Temperature and Humidity
As a tropical plant, it’s not surprising that a Croton loves high humidity. This makes it an ideal plant to keep in naturally humid areas of your home, like a bathroom with a shower.
We have very humid summers where I live, but the winters can be brutally dry. So we usually run our AirCare humidifier that helps us keep all of our plants and the people that live here quite happy.
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You will also want to make sure that your Croton plant isn’t exposed to cold air. It needs temperatures above 60 degrees to survive. Be careful that it is not too close to an air conditioning vent in the summer or too close to a drafty window in the winter months.
What Fertilizer is Best for Croton Plants?
The best fertilizer to use for your Crotons is a slow-release fertilizer that has a low nitrogen content. Don’t use liquid plant food. Never give your plant more fertilizer than it needs.
Croton plants should only be fertilized 1-2 times per year at most, typically in the spring and then again in June. Most people will agree you shouldn’t fertilize your plants in the winter, as they need this time to rest in their natural plant cycle.
New croton plants can be started with 4- to 6-inch stem cuttings. Remove the bottom leaves and place the cutting in a glass of water. After roots have formed, plant in a small pot.
Propogating and Pruning Crotons
The Croton plant can be easily propagated with a stem tip cutting. Make sure that the cutting you use has an ample amount of leaves, but no more than 5 leaves.
Crotons can also be propagated by dividing the root ball into two or three sections depending on the size of the plant. Dividing the plant should be done in the fall after it’s gone through its main growing season.
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You should not need to prune your Croton very often, although you should remove any parts of the plant that may be dying or dead as needed. It’s important that you never prune more than 1/3 of the plant at a time.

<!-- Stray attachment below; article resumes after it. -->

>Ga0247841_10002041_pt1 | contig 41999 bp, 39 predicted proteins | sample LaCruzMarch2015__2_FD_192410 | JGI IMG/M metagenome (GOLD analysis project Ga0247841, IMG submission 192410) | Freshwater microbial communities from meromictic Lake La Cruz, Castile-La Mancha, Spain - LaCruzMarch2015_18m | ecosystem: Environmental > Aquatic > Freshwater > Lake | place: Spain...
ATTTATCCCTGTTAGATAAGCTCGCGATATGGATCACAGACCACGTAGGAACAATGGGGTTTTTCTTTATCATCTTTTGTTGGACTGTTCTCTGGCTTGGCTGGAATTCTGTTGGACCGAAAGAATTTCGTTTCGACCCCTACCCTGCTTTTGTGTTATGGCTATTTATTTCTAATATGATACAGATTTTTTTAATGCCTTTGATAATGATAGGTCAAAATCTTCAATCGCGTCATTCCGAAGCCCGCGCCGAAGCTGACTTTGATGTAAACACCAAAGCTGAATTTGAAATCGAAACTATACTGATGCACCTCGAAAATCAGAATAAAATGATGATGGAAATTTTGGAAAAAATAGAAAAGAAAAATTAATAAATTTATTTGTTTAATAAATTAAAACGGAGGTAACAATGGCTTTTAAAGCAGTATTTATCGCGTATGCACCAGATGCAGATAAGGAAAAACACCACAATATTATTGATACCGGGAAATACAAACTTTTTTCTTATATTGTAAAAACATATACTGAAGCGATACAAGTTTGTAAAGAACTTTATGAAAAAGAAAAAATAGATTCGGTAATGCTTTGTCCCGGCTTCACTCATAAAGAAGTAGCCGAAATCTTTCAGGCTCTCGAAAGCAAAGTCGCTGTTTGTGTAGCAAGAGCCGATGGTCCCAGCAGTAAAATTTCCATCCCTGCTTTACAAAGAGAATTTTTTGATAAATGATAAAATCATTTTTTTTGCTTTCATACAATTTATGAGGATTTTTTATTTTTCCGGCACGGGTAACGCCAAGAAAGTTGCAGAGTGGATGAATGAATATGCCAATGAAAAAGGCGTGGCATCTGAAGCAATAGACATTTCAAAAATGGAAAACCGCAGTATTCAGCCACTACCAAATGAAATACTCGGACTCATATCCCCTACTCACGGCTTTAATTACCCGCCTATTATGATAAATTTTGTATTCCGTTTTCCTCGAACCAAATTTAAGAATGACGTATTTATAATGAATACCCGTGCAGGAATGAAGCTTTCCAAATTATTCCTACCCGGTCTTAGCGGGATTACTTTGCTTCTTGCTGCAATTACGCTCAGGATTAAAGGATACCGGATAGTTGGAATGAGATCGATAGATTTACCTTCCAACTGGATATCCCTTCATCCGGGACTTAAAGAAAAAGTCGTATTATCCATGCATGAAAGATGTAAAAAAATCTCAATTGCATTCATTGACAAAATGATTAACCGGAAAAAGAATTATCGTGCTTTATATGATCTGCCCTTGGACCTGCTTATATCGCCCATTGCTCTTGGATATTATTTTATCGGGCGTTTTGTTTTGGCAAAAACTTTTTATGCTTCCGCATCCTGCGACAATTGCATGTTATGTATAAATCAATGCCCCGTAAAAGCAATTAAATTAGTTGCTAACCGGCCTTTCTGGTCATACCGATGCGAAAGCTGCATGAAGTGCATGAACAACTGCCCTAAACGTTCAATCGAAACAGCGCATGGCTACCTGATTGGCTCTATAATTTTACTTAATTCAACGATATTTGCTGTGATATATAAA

Troubleshooting Common Croton Problems
The croton plants aren’t especially likely to have diseases or carry pests, but you can occasionally have issues with mealybugs, spider mites, and scale insects. You can use Neem oil or insecticidal soap to get rid of these unwanted pests.
Your croton plant may attract quite a bit of dust, so be sure that you gently wipe the plant’s leaves at least once or twice a month to keep them clean. This is also a good time to check whether there are any issues with your plant that need to be addressed.
Root rot can occur when the plant is overwatered and can oftentimes be fatal if not caught early. If you suspect root rot, carefully dig up the plant and cut off any roots affected by the fungus. Repot in a new pot with completely different soil.
Most common problems with Croton plants all go back to whether it’s getting too much or too little water and too much or too little sun. A good moisture meter can be quite helpful to ensure you are giving your plant the right amount of water it needs.
Do you have any croton plants in your collection? Any tips you would like to share or questions you may have? We’d love to hear from you in the comments section below!